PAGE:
Directors and actors brace for fight with studios as writers still strike

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The SAG-AFTRA building is seen during sunset in Mid City, Los Angeles, CA. Photo by Amy Ta.

The dispute between the Writers Guild and the big studios shows no sign of stopping, and it’s just the tip of the iceberg when it comes to labor unrest in Tinseltown. 

The Directors Guild of America (DGA) is at the bargaining table right now with the Alliance of Motion Picture and Television Producers (AMPTP). And the Screen Actors Guild (SAG-AFTRA) will be starting talks on June 7. Contracts between those two unions and the studios both expire at the end of June.

Entertainment lawyer and freelance journalist Jonathan Handel says negotiations with DGA have been rocky so far, causing bargaining to start much later than usual. If they fail to reach a deal, it could have a ripple effect throughout the industry. 

“There is a chance that the DGA will not get a deal done in the three-week window that they have remaining,” says Handel. “I expect they will get a deal done, they usually do. But there's a [small] chance that they don't, and that hangs over the SAG-AFTRA negotiations.”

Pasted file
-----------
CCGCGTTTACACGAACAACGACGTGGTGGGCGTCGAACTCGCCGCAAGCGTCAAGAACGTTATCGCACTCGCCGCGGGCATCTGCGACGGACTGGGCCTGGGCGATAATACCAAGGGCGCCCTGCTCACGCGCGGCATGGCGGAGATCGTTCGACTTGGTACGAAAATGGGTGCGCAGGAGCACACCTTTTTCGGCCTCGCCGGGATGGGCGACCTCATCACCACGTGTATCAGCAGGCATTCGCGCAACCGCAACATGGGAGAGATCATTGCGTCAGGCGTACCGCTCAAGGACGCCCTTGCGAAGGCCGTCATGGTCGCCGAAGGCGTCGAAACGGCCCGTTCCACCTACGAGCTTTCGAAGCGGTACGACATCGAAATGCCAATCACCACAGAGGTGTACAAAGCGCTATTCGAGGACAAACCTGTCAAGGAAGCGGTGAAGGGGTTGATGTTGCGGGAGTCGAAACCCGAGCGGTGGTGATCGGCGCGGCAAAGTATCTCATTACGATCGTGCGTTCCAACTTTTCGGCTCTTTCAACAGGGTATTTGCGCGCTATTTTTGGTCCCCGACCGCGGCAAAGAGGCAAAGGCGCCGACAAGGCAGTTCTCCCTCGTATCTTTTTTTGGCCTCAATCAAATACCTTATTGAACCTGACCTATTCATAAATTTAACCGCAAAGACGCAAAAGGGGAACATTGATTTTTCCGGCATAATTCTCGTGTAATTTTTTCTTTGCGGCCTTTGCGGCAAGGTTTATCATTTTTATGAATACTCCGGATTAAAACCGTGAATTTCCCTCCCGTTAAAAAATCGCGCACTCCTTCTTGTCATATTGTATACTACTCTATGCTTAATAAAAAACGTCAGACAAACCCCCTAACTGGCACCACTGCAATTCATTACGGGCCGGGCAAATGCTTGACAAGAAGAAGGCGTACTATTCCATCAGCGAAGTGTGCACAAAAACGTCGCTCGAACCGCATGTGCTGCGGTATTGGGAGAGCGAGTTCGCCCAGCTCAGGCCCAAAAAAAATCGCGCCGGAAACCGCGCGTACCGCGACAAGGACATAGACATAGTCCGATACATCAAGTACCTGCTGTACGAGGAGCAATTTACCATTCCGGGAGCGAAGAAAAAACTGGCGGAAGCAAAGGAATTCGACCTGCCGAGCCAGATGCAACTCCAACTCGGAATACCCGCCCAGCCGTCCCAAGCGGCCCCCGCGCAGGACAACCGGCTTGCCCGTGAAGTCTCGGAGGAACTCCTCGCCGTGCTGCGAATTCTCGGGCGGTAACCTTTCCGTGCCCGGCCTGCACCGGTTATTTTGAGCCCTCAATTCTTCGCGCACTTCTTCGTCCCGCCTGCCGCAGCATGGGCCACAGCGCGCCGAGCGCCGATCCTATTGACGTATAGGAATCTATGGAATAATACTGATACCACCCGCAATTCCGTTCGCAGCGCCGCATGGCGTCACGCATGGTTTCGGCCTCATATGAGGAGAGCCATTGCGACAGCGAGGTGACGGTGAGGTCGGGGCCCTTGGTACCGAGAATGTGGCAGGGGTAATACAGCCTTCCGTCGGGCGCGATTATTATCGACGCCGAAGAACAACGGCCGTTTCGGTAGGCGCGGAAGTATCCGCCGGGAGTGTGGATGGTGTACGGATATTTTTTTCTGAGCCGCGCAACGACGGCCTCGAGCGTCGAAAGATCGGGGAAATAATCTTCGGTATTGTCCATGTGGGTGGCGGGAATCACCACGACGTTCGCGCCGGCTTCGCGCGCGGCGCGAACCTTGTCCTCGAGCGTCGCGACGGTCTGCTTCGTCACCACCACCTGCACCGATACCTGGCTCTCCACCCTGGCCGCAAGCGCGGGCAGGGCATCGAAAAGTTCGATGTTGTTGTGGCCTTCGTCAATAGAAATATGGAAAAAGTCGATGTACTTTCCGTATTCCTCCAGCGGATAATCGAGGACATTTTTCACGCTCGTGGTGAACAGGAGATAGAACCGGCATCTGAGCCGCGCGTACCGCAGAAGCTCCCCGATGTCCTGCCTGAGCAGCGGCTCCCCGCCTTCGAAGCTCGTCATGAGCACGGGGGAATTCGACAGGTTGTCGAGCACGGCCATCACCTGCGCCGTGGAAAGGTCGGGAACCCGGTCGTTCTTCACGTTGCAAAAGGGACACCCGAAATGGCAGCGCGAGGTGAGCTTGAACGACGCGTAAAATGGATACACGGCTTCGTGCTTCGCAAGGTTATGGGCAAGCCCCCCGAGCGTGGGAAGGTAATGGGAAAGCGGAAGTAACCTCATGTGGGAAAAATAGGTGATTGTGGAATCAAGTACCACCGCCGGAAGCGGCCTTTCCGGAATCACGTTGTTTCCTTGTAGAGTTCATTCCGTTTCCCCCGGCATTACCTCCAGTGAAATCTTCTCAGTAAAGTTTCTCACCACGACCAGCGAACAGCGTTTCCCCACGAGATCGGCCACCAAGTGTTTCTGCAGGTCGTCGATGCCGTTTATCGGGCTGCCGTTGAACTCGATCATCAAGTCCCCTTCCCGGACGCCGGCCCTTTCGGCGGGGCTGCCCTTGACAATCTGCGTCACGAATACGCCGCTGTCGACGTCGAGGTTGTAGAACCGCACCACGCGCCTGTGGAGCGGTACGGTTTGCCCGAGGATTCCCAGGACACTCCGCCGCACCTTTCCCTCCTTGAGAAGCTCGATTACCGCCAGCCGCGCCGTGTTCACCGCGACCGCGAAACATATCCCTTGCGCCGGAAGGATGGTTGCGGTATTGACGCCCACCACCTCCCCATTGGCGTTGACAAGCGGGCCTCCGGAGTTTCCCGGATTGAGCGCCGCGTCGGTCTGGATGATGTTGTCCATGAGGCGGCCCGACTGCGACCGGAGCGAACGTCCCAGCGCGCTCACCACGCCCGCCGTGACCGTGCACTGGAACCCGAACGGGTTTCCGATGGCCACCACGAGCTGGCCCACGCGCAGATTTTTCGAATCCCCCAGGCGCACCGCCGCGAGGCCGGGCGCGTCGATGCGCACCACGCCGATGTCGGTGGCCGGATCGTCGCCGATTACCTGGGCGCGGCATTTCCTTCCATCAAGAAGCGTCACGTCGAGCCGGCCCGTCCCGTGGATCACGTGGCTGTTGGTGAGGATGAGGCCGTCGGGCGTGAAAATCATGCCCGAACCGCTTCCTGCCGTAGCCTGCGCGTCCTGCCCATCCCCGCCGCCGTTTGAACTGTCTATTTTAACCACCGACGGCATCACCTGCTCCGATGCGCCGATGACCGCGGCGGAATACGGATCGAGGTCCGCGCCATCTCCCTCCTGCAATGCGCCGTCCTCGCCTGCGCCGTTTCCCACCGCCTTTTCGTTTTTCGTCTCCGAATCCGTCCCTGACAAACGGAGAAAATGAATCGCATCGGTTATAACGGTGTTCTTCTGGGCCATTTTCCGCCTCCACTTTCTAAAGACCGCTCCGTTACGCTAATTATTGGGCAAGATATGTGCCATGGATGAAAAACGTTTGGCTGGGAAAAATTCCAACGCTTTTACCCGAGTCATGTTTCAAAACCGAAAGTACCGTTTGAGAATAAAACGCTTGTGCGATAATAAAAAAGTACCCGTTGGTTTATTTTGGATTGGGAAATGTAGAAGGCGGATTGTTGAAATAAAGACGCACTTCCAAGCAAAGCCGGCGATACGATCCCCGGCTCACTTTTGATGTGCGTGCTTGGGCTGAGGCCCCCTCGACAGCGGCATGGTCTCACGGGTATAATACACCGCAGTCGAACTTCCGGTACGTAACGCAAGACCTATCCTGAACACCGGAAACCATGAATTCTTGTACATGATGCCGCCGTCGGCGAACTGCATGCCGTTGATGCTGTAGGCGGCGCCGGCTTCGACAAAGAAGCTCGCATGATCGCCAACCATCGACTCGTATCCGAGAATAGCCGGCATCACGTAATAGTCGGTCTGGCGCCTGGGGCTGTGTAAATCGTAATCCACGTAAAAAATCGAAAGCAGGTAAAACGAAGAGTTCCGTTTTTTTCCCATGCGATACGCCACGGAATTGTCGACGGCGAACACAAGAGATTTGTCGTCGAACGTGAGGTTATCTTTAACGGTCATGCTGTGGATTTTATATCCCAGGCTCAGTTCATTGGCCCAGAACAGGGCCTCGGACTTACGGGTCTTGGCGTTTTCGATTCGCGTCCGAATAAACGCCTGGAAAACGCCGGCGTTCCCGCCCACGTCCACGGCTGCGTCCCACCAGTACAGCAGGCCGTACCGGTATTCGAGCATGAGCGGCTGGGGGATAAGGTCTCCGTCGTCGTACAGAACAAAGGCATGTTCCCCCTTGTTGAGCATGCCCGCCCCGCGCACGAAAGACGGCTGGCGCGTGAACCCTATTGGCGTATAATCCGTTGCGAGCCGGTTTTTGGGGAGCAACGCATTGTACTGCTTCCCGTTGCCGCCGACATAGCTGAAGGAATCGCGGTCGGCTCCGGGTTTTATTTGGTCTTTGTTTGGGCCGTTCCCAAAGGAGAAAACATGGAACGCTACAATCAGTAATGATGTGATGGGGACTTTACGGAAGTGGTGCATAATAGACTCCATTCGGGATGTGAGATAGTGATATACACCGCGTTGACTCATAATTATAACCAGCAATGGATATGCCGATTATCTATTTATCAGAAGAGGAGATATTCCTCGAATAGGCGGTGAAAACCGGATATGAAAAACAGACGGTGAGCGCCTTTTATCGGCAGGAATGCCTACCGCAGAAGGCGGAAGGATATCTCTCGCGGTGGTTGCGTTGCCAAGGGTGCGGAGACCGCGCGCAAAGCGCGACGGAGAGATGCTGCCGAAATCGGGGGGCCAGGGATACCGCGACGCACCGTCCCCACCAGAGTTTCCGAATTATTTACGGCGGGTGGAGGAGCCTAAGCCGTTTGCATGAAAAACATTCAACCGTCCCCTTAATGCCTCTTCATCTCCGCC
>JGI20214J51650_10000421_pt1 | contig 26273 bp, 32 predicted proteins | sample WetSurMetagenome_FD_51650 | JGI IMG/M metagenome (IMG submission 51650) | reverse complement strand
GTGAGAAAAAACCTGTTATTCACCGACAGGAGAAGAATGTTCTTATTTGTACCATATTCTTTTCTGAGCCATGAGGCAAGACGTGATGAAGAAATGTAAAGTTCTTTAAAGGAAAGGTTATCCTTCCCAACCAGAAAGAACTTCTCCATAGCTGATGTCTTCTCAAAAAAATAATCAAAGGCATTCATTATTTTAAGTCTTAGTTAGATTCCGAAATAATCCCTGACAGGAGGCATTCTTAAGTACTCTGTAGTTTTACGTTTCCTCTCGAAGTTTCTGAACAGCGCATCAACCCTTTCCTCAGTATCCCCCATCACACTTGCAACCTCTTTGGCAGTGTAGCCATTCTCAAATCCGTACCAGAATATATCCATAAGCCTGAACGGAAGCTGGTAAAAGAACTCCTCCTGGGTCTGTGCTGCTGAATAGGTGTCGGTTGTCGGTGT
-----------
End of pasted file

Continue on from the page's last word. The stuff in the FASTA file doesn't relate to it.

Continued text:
On Wednesday, SAG-AFTRA announced that it would seek strike authorization before negotiations begin. 

Writer, filmmaker, and former actor Justine Bateman identifies artificial intelligence as a big issue for writers and actors. She says that the AMPTP has refused to negotiate with the WGA over the issue of AI. And if they take the same stance with actors, SAG-AFTRA might have no choice but to walk out. 

“I think that for WGA, [AI is] replacing them as screenwriters, and also they’re using our scripts as training for the AI programs,” says Bateman. “And then for actors, it's a much more dehumanizing use of AI in that field: the use of their image, their likeness, their voice. It's not only dehumanizing, but it removes their creative purpose to replace them with themselves.”

Handel says artificial intelligence technology is likely to remain a sticking point in these negotiations not just because of its potential impacts on economics, but because so many creative workers are passionate about maintaining the integrity of their work.

“If you squeeze the soul out of entertainment and turn it into something that is simply generated by the ghost in the machine, there is something lost … in addition to the economic oppression that can result,” says Handel. 




Matt Guilhem